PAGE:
Friday night my nephew stealthily took me aside to reveal the nunchuks and spring-loaded nail gun he had hidden in his pocket. The makeshift weapons were assembled from what the resourceful boys found where they were hiding: a key chain, a spring taken from a toy, and a screw found on the floor. In the storage room, behind file cabinets placed as fortifications to thwart the man trying to kill them, B and his classmates had just survived a massacre. When B put the handful of weapons back in his pocket I said, "you're very brave love, but you don't need those anymore." "Of course I do Auntie Jen," he replied, "now I'm prepared when the shooter man comes back."
When B asked how I knew that the shooter man wasn't coming back, I wish I could have answered, but I didn't. I looked at him, feeling defeated and unworthy of the title Auntie. I didn't want to tell the truth and I didn't want to lie, so I just stood there and waited for B's dad to come to the rescue, which he did. F and B discussed the number of schools in the country, the infrequency of this kind of shooting, and the "less than one in a million odds" that this would happen again in Sandy Hook. It was the language of mathematics that B understood, an approach many parents wouldn't take, but exactly the rational and honest answer that B needed.
The tragedy I felt in that moment when B refused to part with his weapons was that I wanted to promise him something that would have been a lie. I wanted to tell B that there would be a great change, that in the future people like the shooter man would have access to mental health care instead of guns. But if I am honest, really honest, that isn't what I believe and I don't think B would have believed it either. In fact, he already seems to have normalized the shooting. To him it's not a nightmare -- it's a very sad, very scary but nonetheless very real event. Tragedy with precedent is not less tragic, but it offers the message that if life has continued for people in similar communities before, life will continue here as well. We live in a country where, sometimes, crazy people go into schools and kill children. Message I wanted to give B: It won't happen again. Lesson B actually learned: Be prepared.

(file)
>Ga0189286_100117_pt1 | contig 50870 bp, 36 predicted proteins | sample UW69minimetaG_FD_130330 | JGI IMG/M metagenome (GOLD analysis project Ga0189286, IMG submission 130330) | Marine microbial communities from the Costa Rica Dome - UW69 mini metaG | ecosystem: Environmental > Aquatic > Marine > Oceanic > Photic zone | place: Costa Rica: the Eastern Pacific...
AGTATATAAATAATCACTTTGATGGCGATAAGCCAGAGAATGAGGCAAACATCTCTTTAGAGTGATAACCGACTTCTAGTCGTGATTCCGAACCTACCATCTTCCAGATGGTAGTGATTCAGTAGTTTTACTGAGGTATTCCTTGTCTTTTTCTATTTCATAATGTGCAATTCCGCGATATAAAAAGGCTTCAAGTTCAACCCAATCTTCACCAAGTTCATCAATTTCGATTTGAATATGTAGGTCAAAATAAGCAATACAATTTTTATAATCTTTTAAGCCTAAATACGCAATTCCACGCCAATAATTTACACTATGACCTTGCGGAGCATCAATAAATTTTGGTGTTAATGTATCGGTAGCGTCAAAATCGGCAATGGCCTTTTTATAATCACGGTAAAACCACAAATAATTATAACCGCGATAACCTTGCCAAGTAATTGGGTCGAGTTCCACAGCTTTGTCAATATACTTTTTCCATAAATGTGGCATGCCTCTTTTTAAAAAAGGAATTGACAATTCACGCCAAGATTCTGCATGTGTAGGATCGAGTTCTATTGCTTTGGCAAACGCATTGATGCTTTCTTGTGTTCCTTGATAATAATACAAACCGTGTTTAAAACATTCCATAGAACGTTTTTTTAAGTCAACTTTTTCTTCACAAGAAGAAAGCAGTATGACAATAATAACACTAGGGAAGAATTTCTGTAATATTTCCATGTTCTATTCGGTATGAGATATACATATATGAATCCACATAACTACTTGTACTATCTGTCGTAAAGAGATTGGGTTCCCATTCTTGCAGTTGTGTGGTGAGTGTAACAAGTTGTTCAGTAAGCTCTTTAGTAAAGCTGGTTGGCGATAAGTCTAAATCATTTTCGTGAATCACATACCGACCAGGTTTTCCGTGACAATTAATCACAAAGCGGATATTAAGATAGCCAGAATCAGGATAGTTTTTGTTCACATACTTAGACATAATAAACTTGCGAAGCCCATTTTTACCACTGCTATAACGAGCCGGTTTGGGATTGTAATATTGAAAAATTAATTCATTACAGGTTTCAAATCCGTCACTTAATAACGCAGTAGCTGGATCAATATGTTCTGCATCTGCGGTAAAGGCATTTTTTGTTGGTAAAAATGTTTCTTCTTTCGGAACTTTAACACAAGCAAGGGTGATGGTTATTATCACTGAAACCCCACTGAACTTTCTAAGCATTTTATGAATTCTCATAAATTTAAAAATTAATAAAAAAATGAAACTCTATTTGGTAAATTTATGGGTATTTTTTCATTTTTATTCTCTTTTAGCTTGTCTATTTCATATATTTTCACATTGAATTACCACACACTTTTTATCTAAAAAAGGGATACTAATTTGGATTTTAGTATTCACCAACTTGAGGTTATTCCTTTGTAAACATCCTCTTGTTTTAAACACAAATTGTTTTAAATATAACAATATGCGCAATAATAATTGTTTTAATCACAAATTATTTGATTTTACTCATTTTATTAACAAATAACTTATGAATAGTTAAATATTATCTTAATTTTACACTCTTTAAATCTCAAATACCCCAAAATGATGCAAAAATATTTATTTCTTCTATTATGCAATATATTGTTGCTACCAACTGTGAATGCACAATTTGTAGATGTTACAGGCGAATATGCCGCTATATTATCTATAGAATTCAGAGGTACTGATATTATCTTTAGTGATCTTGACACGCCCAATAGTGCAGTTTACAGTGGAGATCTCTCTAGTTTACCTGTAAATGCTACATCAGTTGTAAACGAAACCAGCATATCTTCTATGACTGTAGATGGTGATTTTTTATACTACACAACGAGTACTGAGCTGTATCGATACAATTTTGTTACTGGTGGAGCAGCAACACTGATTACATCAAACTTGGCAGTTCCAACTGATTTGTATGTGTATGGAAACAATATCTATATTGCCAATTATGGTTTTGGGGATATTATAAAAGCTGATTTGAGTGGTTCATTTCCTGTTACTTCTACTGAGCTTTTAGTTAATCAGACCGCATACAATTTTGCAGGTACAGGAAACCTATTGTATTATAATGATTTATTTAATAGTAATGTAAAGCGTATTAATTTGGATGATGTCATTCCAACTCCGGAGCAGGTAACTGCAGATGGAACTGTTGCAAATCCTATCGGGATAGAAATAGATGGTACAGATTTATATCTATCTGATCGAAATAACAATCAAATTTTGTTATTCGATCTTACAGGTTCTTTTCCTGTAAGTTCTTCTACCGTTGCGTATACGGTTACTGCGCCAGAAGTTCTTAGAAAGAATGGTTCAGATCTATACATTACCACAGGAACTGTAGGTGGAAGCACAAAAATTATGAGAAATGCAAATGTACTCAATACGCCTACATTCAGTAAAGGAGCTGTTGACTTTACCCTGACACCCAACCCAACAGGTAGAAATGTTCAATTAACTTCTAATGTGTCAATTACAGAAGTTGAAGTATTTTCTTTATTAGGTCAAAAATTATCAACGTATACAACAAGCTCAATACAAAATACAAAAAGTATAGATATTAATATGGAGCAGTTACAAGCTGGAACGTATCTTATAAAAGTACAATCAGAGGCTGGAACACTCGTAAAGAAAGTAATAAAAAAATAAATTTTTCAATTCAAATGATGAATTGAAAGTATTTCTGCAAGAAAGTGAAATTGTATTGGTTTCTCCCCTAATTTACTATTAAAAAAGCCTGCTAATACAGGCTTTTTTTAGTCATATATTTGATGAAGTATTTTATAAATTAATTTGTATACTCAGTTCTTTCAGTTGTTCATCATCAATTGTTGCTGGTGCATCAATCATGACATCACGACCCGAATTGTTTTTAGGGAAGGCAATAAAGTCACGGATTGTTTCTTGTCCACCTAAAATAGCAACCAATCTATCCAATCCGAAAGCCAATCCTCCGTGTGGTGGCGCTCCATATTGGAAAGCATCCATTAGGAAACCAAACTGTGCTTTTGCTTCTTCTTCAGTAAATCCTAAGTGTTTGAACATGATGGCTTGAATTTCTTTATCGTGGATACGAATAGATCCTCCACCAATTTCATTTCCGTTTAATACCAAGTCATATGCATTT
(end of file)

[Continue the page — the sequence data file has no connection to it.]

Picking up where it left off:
When B was reading before bed Saturday night, he heard that the President of the United States was coming to Sandy Hook. "Why? The president doesn't usually come to town when these things happen... Why is he coming here to our town?" The normalizing "mechanism" faltered for a moment because the president coming to Sandy Hook is something extraordinary, outside the scope of what B believed usually happens when shooter men go to schools. Of course it actually is normal for the president to pay a visit to communities who experience this kind of tragedy. And that may be the worst part -- that there is, in fact, anything normal at all about what has happened here.
If nothing changes school shootings will become more "normal" (as B, tragically, thinks they are), and more towns spread across more states will be permanently stained, ever aware of the empty spaces left by devastated communities. Praying and public outpourings of grief may be meaningful sources of support, but they are not instruments of change. Law and policy, when applied to gun control, can be instruments of change, and it is time to step up. I'm on the outside looking in here in Sandy Hook; I'm not a parent and I haven't suffered a loss. But, I am also a part of a family that is trying to come to terms with an event that has permanently changed our lives. This family would rather see the world talking about how to protect children going forward than have to close their blinds to media who, in an effort to get a story, are spreading false information.
I hope I'm wrong about the likelihood of change. I want to truthfully tell B that things will be different, that he will be safe because people won't have guns. But for now B's weapons are on the coffee table, still assembled and ready for when he might need them again.
Please note: the author is not related to shooting victim of the same last name.